Thursday, 30 April 2009

Meetings and more meetings

April is Annual Vestry time (parish A.G.M. s in the Church in Wales, largely concerned with annual reports and elections). For a complete “committeephobe” like myself it’s one of the great pleasures of the Spring, given that in a multi-parish benefice like the one in which I serve, we have four Vestry meetings and one A.G.M. (for our daughter church, St Mary’s.) Our Vestrys went well and were very constructive this year, despite the problems caused by a very gloomy economic outlook.

I’m not sure where the tradition came from that annual meetings (inconvenient for those in charge, but necessary in terms of accountability and good practice) have to be held at this time of year. I know that in theory, according to the Province’s Constitution, they can be held at any time from January to the end of April, despite still being commonly referred to as the Easter Vestry, but I’ve always thought that the late autumn would be a better time, before the end of the Church’s liturgical year. Post-Easter (or during Lent, despite the great penitential possibilities) is, for the clergy anyway, the worst possible time, given the fact we are usually fairly tired and somewhat washed out following Lent and the Triduum.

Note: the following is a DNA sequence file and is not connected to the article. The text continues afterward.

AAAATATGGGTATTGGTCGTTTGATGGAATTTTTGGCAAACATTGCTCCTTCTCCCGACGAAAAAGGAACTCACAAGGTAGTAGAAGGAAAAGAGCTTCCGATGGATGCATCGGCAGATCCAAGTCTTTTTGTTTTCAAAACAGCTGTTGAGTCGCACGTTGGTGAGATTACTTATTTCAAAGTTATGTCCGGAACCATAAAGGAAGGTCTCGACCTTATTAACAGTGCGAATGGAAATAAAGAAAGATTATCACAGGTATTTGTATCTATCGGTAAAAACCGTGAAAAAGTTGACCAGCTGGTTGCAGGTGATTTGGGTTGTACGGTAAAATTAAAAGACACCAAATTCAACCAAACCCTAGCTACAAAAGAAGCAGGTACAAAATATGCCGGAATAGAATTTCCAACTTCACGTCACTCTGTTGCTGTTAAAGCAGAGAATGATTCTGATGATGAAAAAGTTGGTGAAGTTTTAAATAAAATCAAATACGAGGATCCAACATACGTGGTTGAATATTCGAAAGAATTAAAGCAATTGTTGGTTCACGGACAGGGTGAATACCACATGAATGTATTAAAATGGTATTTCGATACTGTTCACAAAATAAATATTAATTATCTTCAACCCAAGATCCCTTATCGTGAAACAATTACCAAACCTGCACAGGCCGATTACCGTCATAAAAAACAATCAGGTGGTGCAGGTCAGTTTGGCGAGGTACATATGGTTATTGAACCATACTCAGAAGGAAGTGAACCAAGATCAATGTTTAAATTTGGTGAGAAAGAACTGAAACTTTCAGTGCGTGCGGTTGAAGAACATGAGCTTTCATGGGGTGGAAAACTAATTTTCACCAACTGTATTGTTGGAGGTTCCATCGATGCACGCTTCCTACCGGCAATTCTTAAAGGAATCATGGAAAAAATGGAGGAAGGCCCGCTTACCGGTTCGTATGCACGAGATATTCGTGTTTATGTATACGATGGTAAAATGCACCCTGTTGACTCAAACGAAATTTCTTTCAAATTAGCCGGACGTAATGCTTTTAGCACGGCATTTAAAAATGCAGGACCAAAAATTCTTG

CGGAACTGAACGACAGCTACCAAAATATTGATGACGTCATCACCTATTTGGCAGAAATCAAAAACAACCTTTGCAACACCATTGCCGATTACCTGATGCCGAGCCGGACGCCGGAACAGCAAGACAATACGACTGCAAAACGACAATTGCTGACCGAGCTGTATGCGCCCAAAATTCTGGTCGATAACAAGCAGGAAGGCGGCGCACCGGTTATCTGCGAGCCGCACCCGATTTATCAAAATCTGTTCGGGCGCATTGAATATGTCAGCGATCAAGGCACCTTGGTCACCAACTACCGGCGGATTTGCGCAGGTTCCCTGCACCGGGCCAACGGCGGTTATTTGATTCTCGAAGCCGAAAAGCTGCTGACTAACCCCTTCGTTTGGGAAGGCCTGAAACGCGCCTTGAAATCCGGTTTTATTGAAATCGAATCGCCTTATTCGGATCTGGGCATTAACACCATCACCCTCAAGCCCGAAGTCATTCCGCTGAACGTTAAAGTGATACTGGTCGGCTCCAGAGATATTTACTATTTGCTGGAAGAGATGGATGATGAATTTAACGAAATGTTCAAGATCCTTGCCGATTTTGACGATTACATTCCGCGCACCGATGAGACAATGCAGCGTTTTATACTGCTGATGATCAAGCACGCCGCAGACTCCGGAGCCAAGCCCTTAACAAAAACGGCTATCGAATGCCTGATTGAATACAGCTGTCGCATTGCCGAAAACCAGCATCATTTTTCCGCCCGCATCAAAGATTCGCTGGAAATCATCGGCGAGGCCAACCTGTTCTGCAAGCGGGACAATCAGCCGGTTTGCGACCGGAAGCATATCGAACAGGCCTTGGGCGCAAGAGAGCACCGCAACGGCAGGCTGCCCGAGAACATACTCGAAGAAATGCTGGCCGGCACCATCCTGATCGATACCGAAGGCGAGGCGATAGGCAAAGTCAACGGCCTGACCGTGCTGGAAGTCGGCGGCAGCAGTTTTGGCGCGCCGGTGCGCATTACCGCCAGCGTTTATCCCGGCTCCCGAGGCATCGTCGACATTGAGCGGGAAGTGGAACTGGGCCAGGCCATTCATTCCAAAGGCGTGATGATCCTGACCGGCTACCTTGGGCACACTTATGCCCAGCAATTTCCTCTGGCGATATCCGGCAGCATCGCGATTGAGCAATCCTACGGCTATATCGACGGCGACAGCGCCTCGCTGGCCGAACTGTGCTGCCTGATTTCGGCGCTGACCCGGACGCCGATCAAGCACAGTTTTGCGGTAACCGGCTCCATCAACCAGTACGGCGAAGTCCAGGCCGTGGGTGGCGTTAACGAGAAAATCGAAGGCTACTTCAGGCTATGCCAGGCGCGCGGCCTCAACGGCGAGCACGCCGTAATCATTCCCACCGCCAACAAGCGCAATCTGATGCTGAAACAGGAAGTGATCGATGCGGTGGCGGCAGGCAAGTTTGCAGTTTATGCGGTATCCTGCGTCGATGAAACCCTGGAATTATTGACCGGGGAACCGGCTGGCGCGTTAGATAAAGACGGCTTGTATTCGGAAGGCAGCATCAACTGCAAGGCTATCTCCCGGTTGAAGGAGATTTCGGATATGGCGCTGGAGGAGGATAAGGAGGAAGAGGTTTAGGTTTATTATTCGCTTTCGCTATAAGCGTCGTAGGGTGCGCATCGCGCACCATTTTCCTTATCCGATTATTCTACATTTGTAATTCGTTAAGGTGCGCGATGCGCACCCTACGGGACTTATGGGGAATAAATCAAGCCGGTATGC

I expect there is a financial reason (there’s always a financial reason) why this suggestion would prove impracticable, but it would have a certain ecclesial logic on its side. Having said that, there is probably no chance whatsoever of a change ever being made, given that the Church in Wales is obdurately traditional in the things that don’t matter very much, yet increasingly sits light to tradition where it does matter. The curious rumbling noise coming through the floor at meetings of the Governing Body these days is the sound of the great Archbishop Green turning in his grave! Has anyone read Green's commentary on the Constitution lately? It brings out the fact that the original Constitution is essentially a catholic document in its ecclesiology and its spirit, but unfortunately entirely dependent upon the existence of orthodox bishops - the familiar Anglican story, now that the soixante-huitards are in charge.

We had an interesting comment at one of our meetings. Someone from the floor made the point that, given the refusal of the Bench of Bishops to honour its promises and appoint a new Provincial Assistant, should those parishes which have looked to the PAB for sacramental and pastoral care not be accorded a substantial reduction in parish share? A very good point, indeed. I did make the point in reply that, despite the fairness of that suggestion it was somewhat unlikely, any more than the Bench would pay for the increased use of antidepressants necessary as a result of their decision. A joke, if you were wondering; in any case there are no NHS prescription charges in Wales!

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